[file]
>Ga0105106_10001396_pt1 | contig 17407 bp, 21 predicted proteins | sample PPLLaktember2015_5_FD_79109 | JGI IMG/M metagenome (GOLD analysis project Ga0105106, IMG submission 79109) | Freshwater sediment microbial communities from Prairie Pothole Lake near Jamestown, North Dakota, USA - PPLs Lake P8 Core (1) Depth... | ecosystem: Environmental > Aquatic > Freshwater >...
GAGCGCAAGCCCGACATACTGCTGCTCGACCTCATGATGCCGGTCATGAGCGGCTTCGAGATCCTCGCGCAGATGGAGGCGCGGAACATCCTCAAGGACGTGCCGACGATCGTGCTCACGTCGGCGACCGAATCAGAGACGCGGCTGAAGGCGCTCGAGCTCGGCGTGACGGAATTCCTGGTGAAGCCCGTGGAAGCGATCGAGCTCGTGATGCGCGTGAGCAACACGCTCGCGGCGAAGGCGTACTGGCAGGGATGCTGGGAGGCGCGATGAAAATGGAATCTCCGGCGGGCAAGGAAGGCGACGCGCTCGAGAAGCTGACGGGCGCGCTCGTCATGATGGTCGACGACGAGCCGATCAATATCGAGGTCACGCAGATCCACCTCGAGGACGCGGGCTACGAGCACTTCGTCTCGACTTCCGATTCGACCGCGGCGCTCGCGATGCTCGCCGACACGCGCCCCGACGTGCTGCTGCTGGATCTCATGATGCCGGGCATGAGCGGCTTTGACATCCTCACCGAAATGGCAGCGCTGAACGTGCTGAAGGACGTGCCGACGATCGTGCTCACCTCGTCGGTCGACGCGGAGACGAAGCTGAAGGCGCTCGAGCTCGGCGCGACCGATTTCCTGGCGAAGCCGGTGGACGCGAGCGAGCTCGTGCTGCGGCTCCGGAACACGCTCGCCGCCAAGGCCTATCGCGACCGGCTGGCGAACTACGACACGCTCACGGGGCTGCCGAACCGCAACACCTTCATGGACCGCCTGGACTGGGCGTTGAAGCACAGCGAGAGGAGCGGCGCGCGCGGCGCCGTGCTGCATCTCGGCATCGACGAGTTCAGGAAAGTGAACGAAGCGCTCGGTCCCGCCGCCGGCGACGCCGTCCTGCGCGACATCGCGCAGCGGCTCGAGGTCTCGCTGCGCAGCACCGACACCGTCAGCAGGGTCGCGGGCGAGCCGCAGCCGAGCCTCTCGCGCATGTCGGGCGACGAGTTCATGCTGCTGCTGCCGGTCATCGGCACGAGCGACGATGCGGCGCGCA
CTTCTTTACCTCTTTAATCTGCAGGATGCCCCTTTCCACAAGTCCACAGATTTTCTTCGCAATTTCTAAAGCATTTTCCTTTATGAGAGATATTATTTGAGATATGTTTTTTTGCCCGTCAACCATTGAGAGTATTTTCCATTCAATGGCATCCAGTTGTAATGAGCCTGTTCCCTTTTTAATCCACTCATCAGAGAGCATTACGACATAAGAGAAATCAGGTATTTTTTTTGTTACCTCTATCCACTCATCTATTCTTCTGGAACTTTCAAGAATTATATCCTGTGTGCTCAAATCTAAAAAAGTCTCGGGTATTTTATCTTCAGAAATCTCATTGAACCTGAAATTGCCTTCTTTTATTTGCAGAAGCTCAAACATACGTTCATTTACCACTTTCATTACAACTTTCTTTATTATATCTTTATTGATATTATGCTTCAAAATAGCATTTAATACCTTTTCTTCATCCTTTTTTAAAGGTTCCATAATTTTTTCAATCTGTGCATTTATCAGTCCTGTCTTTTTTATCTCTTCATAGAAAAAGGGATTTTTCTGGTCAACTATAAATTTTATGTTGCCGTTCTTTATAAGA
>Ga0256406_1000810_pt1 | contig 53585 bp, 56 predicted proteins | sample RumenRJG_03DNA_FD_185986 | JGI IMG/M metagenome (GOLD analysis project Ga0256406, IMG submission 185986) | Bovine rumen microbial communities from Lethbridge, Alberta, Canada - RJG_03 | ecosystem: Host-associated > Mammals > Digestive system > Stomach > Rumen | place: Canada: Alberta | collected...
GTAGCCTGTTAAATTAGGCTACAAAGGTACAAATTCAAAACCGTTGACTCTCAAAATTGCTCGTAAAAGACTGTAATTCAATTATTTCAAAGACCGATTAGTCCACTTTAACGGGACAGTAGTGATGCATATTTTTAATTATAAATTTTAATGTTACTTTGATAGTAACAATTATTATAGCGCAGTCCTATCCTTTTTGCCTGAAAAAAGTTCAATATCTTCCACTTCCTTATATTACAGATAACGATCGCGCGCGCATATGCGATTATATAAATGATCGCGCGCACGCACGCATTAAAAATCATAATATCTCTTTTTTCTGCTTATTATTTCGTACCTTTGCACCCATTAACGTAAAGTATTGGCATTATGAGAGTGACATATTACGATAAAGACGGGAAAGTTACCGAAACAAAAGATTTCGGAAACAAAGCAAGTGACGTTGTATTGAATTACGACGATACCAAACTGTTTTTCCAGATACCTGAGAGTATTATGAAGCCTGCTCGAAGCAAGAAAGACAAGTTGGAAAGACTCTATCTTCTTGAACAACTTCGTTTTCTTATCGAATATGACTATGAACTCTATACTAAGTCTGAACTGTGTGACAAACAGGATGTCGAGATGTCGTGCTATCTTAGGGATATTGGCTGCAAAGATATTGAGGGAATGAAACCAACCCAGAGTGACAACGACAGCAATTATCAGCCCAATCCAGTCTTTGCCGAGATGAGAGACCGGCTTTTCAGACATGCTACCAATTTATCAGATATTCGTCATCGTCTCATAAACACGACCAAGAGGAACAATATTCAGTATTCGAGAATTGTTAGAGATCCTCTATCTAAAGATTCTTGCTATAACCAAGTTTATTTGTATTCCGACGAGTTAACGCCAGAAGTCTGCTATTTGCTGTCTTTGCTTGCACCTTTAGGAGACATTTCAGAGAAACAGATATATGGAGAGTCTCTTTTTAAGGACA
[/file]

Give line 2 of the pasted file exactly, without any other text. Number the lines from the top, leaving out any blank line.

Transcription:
GAGCGCAAGCCCGACATACTGCTGCTCGACCTCATGATGCCGGTCATGAGCGGCTTCGAGATCCTCGCGCAGATGGAGGCGCGGAACATCCTCAAGGACGTGCCGACGATCGTGCTCACGTCGGCGACCGAATCAGAGACGCGGCTGAAGGCGCTCGAGCTCGGCGTGACGGAATTCCTGGTGAAGCCCGTGGAAGCGATCGAGCTCGTGATGCGCGTGAGCAACACGCTCGCGGCGAAGGCGTACTGGCAGGGATGCTGGGAGGCGCGATGAAAATGGAATCTCCGGCGGGCAAGGAAGGCGACGCGCTCGAGAAGCTGACGGGCGCGCTCGTCATGATGGTCGACGACGAGCCGATCAATATCGAGGTCACGCAGATCCACCTCGAGGACGCGGGCTACGAGCACTTCGTCTCGACTTCCGATTCGACCGCGGCGCTCGCGATGCTCGCCGACACGCGCCCCGACGTGCTGCTGCTGGATCTCATGATGCCGGGCATGAGCGGCTTTGACATCCTCACCGAAATGGCAGCGCTGAACGTGCTGAAGGACGTGCCGACGATCGTGCTCACCTCGTCGGTCGACGCGGAGACGAAGCTGAAGGCGCTCGAGCTCGGCGCGACCGATTTCCTGGCGAAGCCGGTGGACGCGAGCGAGCTCGTGCTGCGGCTCCGGAACACGCTCGCCGCCAAGGCCTATCGCGACCGGCTGGCGAACTACGACACGCTCACGGGGCTGCCGAACCGCAACACCTTCATGGACCGCCTGGACTGGGCGTTGAAGCACAGCGAGAGGAGCGGCGCGCGCGGCGCCGTGCTGCATCTCGGCATCGACGAGTTCAGGAAAGTGAACGAAGCGCTCGGTCCCGCCGCCGGCGACGCCGTCCTGCGCGACATCGCGCAGCGGCTCGAGGTCTCGCTGCGCAGCACCGACACCGTCAGCAGGGTCGCGGGCGAGCCGCAGCCGAGCCTCTCGCGCATGTCGGGCGACGAGTTCATGCTGCTGCTGCCGGTCATCGGCACGAGCGACGATGCGGCGCGCA